Everyone has a favorite North End restaurant and there have always been many to choose from. These days I see throngs of tourists, elderly leaf peepers, and high school groups waiting in long lines at our local restaurants. Sixty years ago visiting the North End was taking a walk on the wild side and only the adventurous came, but the food was worth it.
Probably the best, and most expensive, mid-twentieth century North End restaurant was Stella on Fleet Street. It was Jackie Kennedy’s favorite and whenever she came the word went out and a crowd would gather to catch a glimpse of her when she left. The waiters at Stella wore tuxedo jackets and were trained in “continental” service. That meant your server would finish and plate your dinner at the table. If you ordered steak Diane, for example, a waiter and his assistant would wheel a cart with a butane burner next to your table and finish cooking the steak while you watched. He would finish it with a grand flourish, a flambee of brandy, which would elicit applause from the diners. This presentation took time and considerable skill, both of which are unavailable today.
On Hanover Street near the Central Artery was the European restaurant which catered to a more middle-class, pizza and beer crowd. Waiters hated working the lunch shift because it was always packed with the City Hall crowd. They were terrible tippers.
Farther down Hanover Street was the Cantina Italiana, another red sauce place and at the corner of Hanover and Commercial Streets was Giro’s where the local mob guys hung out. You might see such local celebrities as Paulie Intiso, Tony Canadian, or Mike the Wise Guy siting at the bar.
My favorite restaurant was Felicia’s on Richmond Street, not so much because of the food, which was very good, but because eating there was like being in a Fellini movie. Felicia Solimine was the star of the show. She pranced around the dining room dressed in colorful Italian peasant clothes entertaining the customers. If a party of men came in she would ask the waiter, “Are they wearing suits?” If they were, she would spring into action.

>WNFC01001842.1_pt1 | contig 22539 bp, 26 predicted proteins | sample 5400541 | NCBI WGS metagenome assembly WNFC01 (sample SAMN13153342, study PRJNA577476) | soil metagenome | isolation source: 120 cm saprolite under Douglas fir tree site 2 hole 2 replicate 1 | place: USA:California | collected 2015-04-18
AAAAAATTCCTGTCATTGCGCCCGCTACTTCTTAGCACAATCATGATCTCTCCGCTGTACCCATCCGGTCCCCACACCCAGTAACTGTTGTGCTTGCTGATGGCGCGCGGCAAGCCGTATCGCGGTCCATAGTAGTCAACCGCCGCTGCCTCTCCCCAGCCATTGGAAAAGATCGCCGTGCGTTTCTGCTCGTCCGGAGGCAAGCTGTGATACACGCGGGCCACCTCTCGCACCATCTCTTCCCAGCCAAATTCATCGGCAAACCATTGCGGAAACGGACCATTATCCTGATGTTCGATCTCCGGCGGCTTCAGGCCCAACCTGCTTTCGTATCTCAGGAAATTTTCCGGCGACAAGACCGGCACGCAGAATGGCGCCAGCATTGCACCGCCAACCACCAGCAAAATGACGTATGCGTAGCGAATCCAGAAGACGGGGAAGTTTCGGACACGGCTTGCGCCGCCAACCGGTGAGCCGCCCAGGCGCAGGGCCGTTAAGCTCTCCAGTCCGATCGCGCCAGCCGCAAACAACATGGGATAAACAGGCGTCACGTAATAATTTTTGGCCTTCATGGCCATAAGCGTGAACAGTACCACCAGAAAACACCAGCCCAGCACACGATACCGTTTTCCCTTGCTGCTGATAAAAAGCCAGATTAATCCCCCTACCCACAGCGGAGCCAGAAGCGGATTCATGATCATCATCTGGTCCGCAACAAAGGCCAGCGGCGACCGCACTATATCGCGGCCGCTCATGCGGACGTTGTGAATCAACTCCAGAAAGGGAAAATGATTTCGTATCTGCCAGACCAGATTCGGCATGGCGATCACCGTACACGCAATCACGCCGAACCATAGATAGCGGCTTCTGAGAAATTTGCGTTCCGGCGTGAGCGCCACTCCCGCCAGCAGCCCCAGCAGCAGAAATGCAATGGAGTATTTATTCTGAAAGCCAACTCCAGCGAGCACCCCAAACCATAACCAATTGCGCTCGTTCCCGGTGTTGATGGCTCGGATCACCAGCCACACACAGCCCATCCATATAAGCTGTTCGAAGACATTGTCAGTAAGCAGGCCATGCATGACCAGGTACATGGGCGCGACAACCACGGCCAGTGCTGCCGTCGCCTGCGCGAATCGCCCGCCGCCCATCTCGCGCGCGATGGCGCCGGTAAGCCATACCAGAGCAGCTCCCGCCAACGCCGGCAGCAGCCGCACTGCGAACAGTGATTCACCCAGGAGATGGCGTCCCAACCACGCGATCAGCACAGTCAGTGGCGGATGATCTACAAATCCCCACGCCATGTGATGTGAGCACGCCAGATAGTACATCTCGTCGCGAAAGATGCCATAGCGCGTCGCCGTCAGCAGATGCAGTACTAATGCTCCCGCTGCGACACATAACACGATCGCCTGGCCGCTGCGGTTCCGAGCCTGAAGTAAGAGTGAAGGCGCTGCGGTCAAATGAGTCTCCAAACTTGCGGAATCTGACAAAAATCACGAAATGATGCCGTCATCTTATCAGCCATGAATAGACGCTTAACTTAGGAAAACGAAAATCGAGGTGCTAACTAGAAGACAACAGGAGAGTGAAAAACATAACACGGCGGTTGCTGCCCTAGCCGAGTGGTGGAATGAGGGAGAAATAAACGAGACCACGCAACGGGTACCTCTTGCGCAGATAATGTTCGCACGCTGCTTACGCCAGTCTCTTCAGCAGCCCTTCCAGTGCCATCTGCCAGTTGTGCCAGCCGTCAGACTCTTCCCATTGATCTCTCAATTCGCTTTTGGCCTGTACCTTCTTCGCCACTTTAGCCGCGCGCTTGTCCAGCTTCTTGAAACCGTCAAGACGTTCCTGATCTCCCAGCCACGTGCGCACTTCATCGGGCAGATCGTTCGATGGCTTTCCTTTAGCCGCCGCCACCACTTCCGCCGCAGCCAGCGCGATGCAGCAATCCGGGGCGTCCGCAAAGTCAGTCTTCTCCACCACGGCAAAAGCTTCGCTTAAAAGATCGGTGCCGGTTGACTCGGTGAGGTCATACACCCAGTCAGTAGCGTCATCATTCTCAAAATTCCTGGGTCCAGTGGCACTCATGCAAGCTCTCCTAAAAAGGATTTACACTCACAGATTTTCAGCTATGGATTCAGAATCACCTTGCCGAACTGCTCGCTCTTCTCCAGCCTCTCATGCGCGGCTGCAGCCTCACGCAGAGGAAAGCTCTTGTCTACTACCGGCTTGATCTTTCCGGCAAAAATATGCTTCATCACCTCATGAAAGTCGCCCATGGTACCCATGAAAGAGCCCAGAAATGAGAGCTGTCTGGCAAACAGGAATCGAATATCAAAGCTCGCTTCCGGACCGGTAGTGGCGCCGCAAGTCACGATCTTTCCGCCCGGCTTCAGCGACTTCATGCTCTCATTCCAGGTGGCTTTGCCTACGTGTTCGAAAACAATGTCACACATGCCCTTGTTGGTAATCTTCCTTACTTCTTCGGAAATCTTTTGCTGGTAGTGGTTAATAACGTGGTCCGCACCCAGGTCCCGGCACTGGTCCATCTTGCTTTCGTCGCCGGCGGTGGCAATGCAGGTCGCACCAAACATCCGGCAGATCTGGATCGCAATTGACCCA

Like a leopard stalking a herd of gazelles on the Serengeti, she would approach the table, give a little curtsy and deftly take the menus away. “You don’t need those,” she would say, “I’ll order for you.” Felicia would then proceed to order whatever was approaching its expiration date along with a a few bottles of very expensive wine. It never failed.
The waiters were almost as entertaining as Felicia. Louie Capizzi was the maitre’d whose main job was keeping Felicia happy and under control. She could be volatile. Another waiter was a smooth operator named Tony DiIeso. He was good looking in a Bobby Darin kind of way and knew how to romance customers. Felicia liked him because he projected the slick, sophisticated image she wanted. She always gave Tony the best tables and extra shifts. The other, less attractive waiters resented this favoritism and called him “Tony the S-O” behind his back.
Steve Milino was a school teacher who worked the floor a couple of week nights. He was also the local Scout leader, but that’s another story. And then there was Ralphie. There’s a rule in the restaurant business that you should never hire a fat waiter because they’ll eat all your profits, but Felicia made an exception for Ralphie. He started as a bus boy when he was in high school and, with much pleading and cajoling, was finally made a waiter. The problem was, he loved Felicia’s cooking. Every time he walked by the antipasto station he would grab a handful of salami slices or chunks of Provolone cheese. And the marinated artichoke hearts? Forget about it. Felicia had to buy them by the gallon, all because of Ralphie.